I recently finished reading Stephen S. Bush’s Visions of Religion: Experience, Meaning, and Power (Oxford University Press, 2014). The book argues that scholars of religion who focus on power (e.g., those who use the theories of Foucault or Bourdieu) to the exclusion of the role of religious experience and symbolic meaning of emic discourses do a disservice, and that all three — power, experience, and meaning — should be included in an account of religion. He attempts to offer an argument as to why all three are important, and to counter objections that the different approaches are intrinsically at odds.
One thing that struck me about Bush’s writing style was how often he made a number of explicitly normative claims, as well as a number of “should” statements, which were put forward as if they were self-evidently authoritative. Consider the following passages.
In a discussion of the competition between insiders’ and outsiders’ claims, he writes:
To study religion, then, is to come to understand what the practitioners already understand. I agree that this is an essential aspect of the study of religion and one that we must theorize adequately. However, I do not think it is sufficient. To understand how power operates in religious communities, we need an explicit account of various aspects of religious practices of which the practitioners are not aware. (10)
Bush offers no reason in support of why we should provide an account of power — that is, other than that he thinks a competing approach, by itself, is insufficient. Is it a matter of personal preference? pragmatic concerns? academic standards? institution demands? Bush doesn’t say.
At another point, Bush criticizes Clifford Geertz for missing the relationship between religion and power:
[I]n his most influential theoretical work, The Interpretation of Cultures, Geertz separates religion from power in problematic ways. In his later work, however, he gets it right. (66)
“Gets it right” seems to imply there’s a self-evident, objective standard of measure, as if these things weren’t hotly contested. I’m of course in agreement with Bush that what we call “religion” and power have everything to do with one another, but not because I’m “right.” Rather, my view is based on a number of historically located, culturally specific academic discourses — not objective “right.”
At another point, Bush laments those forms of scholarship that narrowly emphasize power:
So scholars generally agree that power is important, but some of them complain about analyses that they feel focus on nothing but power. (67)
Bush too “feels” this focus is inappropriate, and goes on to argue for expanding a focus beyond power, but never gives an argument as to why the focus on power is problematic. Again, we’re left to wonder: ought we to resist focusing on power because of individual personal preference (is it merely a matter subjective “feeling”)? is the issue related to academic standards? social standards?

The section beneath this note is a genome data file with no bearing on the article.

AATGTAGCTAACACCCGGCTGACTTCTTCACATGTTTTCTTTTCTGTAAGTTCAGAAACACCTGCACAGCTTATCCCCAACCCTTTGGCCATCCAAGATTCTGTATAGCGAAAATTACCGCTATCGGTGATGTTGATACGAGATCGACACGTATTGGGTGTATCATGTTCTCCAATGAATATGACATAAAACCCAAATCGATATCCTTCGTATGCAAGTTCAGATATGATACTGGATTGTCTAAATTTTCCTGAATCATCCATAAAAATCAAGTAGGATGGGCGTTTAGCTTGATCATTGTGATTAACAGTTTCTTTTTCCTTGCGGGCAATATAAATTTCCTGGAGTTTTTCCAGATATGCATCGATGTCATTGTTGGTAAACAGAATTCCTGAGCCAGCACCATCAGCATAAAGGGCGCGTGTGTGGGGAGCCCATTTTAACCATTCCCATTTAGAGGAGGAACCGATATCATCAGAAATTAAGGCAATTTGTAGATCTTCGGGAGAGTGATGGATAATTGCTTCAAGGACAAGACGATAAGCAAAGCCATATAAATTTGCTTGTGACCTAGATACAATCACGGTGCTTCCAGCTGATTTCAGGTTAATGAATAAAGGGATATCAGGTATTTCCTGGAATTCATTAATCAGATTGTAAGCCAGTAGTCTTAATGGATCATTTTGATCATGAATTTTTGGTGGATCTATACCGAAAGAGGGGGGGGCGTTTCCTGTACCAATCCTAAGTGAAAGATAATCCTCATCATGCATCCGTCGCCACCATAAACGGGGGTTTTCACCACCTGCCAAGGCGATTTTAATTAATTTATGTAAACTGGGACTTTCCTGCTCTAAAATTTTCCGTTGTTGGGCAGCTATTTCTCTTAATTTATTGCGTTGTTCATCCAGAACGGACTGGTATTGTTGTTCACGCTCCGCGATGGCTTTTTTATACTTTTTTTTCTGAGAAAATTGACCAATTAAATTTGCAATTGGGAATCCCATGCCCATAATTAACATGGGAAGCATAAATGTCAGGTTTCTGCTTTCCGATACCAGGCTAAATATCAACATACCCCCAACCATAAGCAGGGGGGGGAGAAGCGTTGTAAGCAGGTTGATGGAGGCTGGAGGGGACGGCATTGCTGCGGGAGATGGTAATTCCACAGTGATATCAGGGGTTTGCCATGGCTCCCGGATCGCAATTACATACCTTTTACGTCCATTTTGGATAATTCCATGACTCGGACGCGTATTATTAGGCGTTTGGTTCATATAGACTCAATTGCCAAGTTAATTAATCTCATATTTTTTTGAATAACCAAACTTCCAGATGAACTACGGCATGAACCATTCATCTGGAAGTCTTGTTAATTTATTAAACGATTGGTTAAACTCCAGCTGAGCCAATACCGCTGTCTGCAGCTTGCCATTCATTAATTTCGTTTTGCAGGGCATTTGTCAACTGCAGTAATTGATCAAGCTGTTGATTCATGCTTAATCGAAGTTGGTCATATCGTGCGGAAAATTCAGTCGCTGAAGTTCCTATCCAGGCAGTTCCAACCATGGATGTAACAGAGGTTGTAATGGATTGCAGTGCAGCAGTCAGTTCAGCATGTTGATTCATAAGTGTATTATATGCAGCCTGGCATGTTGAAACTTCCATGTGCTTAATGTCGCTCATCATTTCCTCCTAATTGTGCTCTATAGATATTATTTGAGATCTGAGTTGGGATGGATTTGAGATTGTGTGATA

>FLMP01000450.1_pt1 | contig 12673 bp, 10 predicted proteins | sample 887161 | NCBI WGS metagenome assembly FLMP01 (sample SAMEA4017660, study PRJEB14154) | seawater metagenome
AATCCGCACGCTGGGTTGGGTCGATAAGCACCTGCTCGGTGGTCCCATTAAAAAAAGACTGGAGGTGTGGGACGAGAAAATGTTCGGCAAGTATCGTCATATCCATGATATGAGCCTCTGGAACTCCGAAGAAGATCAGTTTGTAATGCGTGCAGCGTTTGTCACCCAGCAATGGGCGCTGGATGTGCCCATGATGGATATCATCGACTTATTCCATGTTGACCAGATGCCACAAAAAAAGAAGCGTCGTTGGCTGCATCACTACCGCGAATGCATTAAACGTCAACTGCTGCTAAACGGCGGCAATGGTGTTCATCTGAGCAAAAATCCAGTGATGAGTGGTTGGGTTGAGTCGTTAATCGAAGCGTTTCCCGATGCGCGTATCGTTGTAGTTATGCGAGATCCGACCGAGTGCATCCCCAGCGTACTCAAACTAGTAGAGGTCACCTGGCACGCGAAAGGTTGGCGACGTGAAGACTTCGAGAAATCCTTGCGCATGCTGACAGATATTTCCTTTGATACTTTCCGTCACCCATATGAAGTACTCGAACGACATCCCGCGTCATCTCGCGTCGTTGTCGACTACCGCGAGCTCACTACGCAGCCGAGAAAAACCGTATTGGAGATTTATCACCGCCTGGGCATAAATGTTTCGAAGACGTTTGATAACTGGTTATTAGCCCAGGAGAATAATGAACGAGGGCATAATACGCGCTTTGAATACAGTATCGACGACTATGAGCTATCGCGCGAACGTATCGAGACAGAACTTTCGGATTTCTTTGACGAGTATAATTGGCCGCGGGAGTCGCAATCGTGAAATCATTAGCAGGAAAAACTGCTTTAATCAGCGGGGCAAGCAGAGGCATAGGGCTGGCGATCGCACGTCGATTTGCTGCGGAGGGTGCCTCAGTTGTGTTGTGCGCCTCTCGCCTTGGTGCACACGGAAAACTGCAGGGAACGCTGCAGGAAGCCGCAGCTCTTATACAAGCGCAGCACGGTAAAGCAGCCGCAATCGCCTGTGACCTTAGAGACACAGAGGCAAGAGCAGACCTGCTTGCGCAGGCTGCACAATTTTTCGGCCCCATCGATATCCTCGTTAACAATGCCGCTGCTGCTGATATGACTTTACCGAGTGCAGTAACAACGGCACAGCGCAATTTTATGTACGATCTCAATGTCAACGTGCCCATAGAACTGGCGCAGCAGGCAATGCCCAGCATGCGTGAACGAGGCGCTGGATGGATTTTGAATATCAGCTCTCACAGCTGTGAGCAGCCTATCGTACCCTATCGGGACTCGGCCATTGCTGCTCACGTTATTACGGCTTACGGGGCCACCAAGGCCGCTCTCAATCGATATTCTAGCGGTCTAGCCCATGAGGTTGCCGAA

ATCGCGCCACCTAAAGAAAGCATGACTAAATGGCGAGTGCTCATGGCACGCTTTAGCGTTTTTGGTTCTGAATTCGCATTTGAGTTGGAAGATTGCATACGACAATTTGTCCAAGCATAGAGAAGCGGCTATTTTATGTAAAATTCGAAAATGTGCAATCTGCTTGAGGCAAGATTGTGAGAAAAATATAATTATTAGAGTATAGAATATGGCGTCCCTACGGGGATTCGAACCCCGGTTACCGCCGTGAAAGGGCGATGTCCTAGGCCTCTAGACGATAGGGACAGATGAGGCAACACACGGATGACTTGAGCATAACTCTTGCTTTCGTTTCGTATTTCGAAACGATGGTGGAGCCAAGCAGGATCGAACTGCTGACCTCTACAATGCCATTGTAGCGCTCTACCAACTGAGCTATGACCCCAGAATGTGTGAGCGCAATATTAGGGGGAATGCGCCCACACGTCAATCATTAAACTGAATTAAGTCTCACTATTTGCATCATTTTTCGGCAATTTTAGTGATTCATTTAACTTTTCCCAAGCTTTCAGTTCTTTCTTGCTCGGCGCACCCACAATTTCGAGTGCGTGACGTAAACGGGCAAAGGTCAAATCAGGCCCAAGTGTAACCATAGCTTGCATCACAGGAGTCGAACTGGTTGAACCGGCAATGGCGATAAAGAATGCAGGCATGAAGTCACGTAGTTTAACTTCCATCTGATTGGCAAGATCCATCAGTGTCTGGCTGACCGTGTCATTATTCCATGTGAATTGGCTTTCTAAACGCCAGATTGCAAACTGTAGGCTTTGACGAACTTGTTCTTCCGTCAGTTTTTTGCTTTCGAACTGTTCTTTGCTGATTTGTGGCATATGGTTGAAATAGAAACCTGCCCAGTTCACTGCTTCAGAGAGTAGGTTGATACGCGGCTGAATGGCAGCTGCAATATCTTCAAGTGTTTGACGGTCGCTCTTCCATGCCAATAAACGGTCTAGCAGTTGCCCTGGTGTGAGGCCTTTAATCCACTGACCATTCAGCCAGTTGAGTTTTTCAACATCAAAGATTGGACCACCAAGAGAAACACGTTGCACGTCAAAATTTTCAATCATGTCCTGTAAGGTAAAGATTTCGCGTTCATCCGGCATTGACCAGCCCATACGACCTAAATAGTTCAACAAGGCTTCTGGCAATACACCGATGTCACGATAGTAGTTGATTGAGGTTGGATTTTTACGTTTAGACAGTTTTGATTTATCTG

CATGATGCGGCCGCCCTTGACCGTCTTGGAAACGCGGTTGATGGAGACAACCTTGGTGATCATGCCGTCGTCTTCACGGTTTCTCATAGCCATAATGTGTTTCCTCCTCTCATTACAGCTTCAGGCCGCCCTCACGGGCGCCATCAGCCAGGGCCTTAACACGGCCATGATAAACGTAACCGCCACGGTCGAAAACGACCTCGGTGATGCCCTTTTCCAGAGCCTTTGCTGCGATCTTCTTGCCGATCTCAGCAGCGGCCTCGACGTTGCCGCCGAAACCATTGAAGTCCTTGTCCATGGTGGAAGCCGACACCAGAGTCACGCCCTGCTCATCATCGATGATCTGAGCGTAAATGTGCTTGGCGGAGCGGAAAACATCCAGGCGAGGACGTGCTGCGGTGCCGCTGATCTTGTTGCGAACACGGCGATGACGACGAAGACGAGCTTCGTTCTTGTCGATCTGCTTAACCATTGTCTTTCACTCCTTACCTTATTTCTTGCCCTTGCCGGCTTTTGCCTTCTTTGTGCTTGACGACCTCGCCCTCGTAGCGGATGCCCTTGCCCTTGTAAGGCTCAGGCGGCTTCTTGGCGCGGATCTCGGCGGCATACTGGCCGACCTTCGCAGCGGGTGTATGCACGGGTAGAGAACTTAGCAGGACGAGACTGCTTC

A few pages later, he suggests there’s no reason for scholars to prioritize Foucault over Geertz or vice versa:
We should not have to choose disciplinary power over symbolic meaning or even to subordinate one to the other. (75)
Bush offers a number of reasons — some of them quite good — as to why we can have both Foucault and Geertz, but he offers no reason in support of his claim that we should not have to choose. This is a problem, especially for those readers — like myself — who think there are very good reasons to prioritize Foucault over Geertz. Bush’s “should” remains undefended.
I could cite many more examples such as these (the original draft for this post had about twice as many more), wherein Bush makes controversial or contested claims yet offers no defense of them, outside an appeal to what he “feels” we “should” be doing as scholars. At this point, let me hazard a hypothesis: perhaps this mode of argumentation is best suited for when defending the status quo before an audience who already accepts that status quo. If one’s audience is already in agreement about what scholarship “should” look like, then merely stating that that’s what it should look like may be rhetorically sufficient.
In a way, however, this criticism — if it is a criticism — reveals as much about me as it does about Bush: my noticing this reveals that I sit outside the center in religious studies. My (contested) position on the margin of the field is what makes these undefended statements stand out. Were I closer to the center of the field, I would be much more likely to fill in the gaps in his argument with my own, parallel assumptions, and the gaps would have been invisible.
Bush might allege that I’m narrowly focusing on power, but I find it useful to reflect on how authority is held, how authoritative claims and assumptions are passed off, and how authority reciprocally depends in part on sympathies or antipathies of the audience. In not taking for granted claims with which we agree and dismissing those with which we do not, we can begin to see how our own assumptions inform our analyses.
Of course, Bush is free to say that he doesn’t find such a focus useful for his unique scholarly purposes, but that would reveal the claim as very situated and relative. In my opinion, that would be an improvement over a claim with pretensions of objectivity, such as “Martin just gets it wrong.” I’d rather hear from whose perspective and given what interests is Martin “wrong.”